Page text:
Greece, Act III—Athens's Leverage versus Eurozone Solidarity?

March 5, 2010 4:30 PM

In the latest phase of its financial melodrama, Greece successfully placed a €5 billion 10-year government bond in the financial markets on Thursday (March 4). The bond issue was heavily oversubscribed, but it still produced a high yield of approximately 6.3 percent (or approximately 300 basis points above the benchmark risk-free mid-swaps rate, reflecting the market's demand for a risk premium).

In many ways, this Greek return to the financial markets represents a huge success for the government and at least a temporary sign of approval from bond market vigilantes for its recently announced additional austerity measures. Ironically, however, this very success means that the leverage of the Greek government over its eurozone partners in the game of chicken related to possible financial assistance to Athens has been greatly reduced.

Frequent invocations by eurozone leaders of "European solidarity" notwithstanding, the principal hard leverage Greece has had against the French and German governments in particular has been the exposure to a Greek default of French and German banks, which own the largest amounts [csv] of Greek foreign debt. This has been a kind of North Korean style bargaining power1—support us or we will collapse and in the process really hurt you, too. Now the successful private bond placing at least temporarily reduces the risk of a Greek bond default and thereby also reduces the risks to French and German banks.

Score this episode as an at least temporary victory for Greece's eurozone partners who have, for now, forestalled the costs of the Greek crisis. On March 3, the Greek government announced its latest austerity package, in effect a functional domestic default toward its own citizens on some of the previous political promises made to them, while the next day the immediate default risk for foreign bond holders seems greatly reduced. Which is a greater threat to democracy: a political or a financial default? We must wait and see for the answer.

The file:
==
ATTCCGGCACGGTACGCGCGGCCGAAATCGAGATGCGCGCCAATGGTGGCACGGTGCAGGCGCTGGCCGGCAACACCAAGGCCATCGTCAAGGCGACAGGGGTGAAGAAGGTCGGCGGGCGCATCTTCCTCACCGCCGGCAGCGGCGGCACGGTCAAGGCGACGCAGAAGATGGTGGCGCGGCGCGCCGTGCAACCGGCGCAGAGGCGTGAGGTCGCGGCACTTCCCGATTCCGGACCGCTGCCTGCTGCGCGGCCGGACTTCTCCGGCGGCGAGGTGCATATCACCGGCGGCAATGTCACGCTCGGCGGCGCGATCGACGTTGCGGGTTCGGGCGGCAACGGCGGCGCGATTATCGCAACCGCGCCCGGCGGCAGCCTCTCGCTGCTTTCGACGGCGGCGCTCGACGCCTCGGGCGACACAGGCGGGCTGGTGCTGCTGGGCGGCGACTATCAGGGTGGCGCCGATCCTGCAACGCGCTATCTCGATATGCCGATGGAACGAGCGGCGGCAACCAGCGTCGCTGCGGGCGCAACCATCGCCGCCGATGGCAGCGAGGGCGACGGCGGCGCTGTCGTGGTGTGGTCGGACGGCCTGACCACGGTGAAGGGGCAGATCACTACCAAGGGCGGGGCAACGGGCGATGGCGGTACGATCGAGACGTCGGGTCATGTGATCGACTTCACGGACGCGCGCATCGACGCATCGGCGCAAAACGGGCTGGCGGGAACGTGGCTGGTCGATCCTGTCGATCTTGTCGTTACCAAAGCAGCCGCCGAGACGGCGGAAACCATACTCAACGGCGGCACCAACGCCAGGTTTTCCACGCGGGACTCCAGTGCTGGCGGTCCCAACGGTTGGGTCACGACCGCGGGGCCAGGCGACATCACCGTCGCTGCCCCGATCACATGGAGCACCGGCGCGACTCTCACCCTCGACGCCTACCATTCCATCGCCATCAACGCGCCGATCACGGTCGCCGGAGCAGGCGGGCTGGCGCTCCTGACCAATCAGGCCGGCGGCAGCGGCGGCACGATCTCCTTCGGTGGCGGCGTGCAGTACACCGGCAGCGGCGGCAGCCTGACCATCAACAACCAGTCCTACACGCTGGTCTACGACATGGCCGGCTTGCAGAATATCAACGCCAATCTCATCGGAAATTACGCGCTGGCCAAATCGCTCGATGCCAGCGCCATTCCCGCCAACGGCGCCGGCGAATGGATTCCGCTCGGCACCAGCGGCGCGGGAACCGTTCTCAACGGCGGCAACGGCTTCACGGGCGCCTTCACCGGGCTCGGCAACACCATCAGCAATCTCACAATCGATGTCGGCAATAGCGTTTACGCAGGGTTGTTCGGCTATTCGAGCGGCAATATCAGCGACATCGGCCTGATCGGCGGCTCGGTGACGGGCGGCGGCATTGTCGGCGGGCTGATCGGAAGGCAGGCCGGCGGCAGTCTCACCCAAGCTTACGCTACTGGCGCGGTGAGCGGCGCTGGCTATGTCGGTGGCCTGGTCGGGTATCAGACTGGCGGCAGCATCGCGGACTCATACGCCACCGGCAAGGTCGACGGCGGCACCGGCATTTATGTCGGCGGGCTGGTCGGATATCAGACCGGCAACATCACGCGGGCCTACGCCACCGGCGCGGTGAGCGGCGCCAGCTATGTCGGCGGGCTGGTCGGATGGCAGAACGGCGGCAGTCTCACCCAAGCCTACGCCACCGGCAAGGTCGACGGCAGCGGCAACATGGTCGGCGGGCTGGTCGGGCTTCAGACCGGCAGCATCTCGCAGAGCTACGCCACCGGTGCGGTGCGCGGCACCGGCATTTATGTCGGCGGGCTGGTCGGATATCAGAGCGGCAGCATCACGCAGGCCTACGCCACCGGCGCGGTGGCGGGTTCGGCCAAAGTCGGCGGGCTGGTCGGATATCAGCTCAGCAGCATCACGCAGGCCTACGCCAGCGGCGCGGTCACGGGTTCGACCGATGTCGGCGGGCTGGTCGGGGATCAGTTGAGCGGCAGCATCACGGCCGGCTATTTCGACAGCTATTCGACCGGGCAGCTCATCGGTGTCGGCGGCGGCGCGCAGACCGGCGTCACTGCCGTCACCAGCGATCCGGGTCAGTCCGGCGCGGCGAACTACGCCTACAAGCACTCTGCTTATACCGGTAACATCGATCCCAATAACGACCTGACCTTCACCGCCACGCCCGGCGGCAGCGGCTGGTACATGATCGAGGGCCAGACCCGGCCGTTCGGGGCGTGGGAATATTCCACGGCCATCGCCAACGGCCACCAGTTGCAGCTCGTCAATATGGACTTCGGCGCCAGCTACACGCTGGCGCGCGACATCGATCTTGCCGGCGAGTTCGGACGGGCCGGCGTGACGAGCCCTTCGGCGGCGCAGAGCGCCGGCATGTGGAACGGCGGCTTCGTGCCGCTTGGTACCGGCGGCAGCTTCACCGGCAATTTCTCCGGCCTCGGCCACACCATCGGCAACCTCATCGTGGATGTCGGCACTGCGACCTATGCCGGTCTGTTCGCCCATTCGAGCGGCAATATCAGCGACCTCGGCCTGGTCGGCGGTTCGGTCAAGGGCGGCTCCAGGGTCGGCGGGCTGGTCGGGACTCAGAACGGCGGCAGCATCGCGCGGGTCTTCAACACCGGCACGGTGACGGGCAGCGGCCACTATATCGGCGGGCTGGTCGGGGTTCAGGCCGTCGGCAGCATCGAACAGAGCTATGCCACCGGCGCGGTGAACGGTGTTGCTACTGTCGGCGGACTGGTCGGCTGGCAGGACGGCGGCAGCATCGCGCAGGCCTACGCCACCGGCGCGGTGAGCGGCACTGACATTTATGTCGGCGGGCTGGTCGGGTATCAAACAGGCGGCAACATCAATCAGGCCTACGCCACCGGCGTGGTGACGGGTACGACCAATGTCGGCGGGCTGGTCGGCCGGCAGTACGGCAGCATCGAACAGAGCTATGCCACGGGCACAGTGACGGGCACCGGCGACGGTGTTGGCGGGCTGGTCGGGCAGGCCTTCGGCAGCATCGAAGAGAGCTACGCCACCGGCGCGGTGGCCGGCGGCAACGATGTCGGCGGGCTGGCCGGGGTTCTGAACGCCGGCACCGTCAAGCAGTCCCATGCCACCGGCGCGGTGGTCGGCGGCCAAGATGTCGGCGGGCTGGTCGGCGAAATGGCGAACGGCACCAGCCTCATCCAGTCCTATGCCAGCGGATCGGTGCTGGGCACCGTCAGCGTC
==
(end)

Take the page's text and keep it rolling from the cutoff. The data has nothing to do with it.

But the games of chicken do not stop in the meantime. The Greek finance minister wasted no time in calling for the eurozone to reveal the so far hidden details of any financial aid on offer to Greece. In essence Greece is declaring to Berlin and Paris: "Now we have done our part in embracing austerity and proving that we will not default. It's up to you to prove what you mean by ‘eurozone solidarity.'" To emphasize the point, Finance Minister George Papaconstantinou warned that Greece might turn to the International Monetary Fund (IMF) if the eurozone does not "rise to the occasion."

To put it more broadly, Athens seems to be saying either: (1) "Provide us with financial assistance to lower our financing costs further, to perhaps a spread of 150 basis points, or we will go to the IMF and thereby undermine the credibility of a ‘European solution' to this crisis;" or (2) "Our 6.3-percent yield includes market expectations that you will provide us with future financial assistance, so unless you actually do so we will not be able to raise any more debt, and then we will be forced to go to the IMF and thereby undermine the credibility of a ‘European solution' to this crisis."

This is a game that Greece seems unlikely to win, however.

First, there is the issue about whether the IMF, with a governing board in which the eurozone members are overrepresented, would ever aid Greece over these members' objections. A related question is whether the IMF managing director, Dominique Strauss-Kahn, would agree to be the agent for a Greek bailout, which is very unpopular in Europe, if he harbors ambitions to return to French presidential politics in 2012, and if such a step involves overriding the opposition of other eurozone members. A possible indication is that he will apparently be out of the country when Greek Prime Minister Papandreou visits Washington next week. Greece's sovereignty has already been badly battered by this crisis by the fiscal prescriptions to which it has been subjected from the eurozone. Even so, Greece has the right to go to the IMF, and any political threat of eurozone members attempting to block that maneuver might be a further infringement of its sovereignty.